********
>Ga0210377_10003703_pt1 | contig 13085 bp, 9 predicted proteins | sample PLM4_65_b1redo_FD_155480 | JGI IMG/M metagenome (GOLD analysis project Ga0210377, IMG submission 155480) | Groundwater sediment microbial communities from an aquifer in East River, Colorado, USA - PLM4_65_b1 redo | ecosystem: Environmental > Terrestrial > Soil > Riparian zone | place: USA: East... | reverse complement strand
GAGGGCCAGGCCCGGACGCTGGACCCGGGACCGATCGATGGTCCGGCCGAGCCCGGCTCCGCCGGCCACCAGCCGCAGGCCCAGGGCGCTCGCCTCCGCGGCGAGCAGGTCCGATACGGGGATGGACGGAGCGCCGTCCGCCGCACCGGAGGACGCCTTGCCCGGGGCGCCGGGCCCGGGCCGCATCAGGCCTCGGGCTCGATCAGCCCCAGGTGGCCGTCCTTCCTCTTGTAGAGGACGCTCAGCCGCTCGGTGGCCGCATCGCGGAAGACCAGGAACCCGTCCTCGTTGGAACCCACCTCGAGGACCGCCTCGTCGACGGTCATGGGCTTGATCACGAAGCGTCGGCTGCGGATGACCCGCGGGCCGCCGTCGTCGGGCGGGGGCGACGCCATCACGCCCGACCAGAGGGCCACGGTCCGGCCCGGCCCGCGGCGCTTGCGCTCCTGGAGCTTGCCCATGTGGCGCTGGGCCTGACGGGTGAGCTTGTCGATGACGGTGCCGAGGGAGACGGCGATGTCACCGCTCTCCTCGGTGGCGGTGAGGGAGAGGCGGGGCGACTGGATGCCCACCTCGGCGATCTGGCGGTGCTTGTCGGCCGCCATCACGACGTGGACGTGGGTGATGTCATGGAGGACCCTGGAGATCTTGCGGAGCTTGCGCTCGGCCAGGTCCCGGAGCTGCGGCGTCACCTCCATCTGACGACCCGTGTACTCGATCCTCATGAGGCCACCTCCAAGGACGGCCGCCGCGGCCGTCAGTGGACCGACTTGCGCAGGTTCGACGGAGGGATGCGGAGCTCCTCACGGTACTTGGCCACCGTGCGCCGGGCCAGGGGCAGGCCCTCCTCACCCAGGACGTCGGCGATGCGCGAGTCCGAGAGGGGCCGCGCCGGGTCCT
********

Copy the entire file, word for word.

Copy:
>Ga0210377_10003703_pt1 | contig 13085 bp, 9 predicted proteins | sample PLM4_65_b1redo_FD_155480 | JGI IMG/M metagenome (GOLD analysis project Ga0210377, IMG submission 155480) | Groundwater sediment microbial communities from an aquifer in East River, Colorado, USA - PLM4_65_b1 redo | ecosystem: Environmental > Terrestrial > Soil > Riparian zone | place: USA: East... | reverse complement strand
GAGGGCCAGGCCCGGACGCTGGACCCGGGACCGATCGATGGTCCGGCCGAGCCCGGCTCCGCCGGCCACCAGCCGCAGGCCCAGGGCGCTCGCCTCCGCGGCGAGCAGGTCCGATACGGGGATGGACGGAGCGCCGTCCGCCGCACCGGAGGACGCCTTGCCCGGGGCGCCGGGCCCGGGCCGCATCAGGCCTCGGGCTCGATCAGCCCCAGGTGGCCGTCCTTCCTCTTGTAGAGGACGCTCAGCCGCTCGGTGGCCGCATCGCGGAAGACCAGGAACCCGTCCTCGTTGGAACCCACCTCGAGGACCGCCTCGTCGACGGTCATGGGCTTGATCACGAAGCGTCGGCTGCGGATGACCCGCGGGCCGCCGTCGTCGGGCGGGGGCGACGCCATCACGCCCGACCAGAGGGCCACGGTCCGGCCCGGCCCGCGGCGCTTGCGCTCCTGGAGCTTGCCCATGTGGCGCTGGGCCTGACGGGTGAGCTTGTCGATGACGGTGCCGAGGGAGACGGCGATGTCACCGCTCTCCTCGGTGGCGGTGAGGGAGAGGCGGGGCGACTGGATGCCCACCTCGGCGATCTGGCGGTGCTTGTCGGCCGCCATCACGACGTGGACGTGGGTGATGTCATGGAGGACCCTGGAGATCTTGCGGAGCTTGCGCTCGGCCAGGTCCCGGAGCTGCGGCGTCACCTCCATCTGACGACCCGTGTACTCGATCCTCATGAGGCCACCTCCAAGGACGGCCGCCGCGGCCGTCAGTGGACCGACTTGCGCAGGTTCGACGGAGGGATGCGGAGCTCCTCACGGTACTTGGCCACCGTGCGCCGGGCCAGGGGCAGGCCCTCCTCACCCAGGACGTCGGCGATGCGCGAGTCCGAGAGGGGCCGCGCCGGGTCCT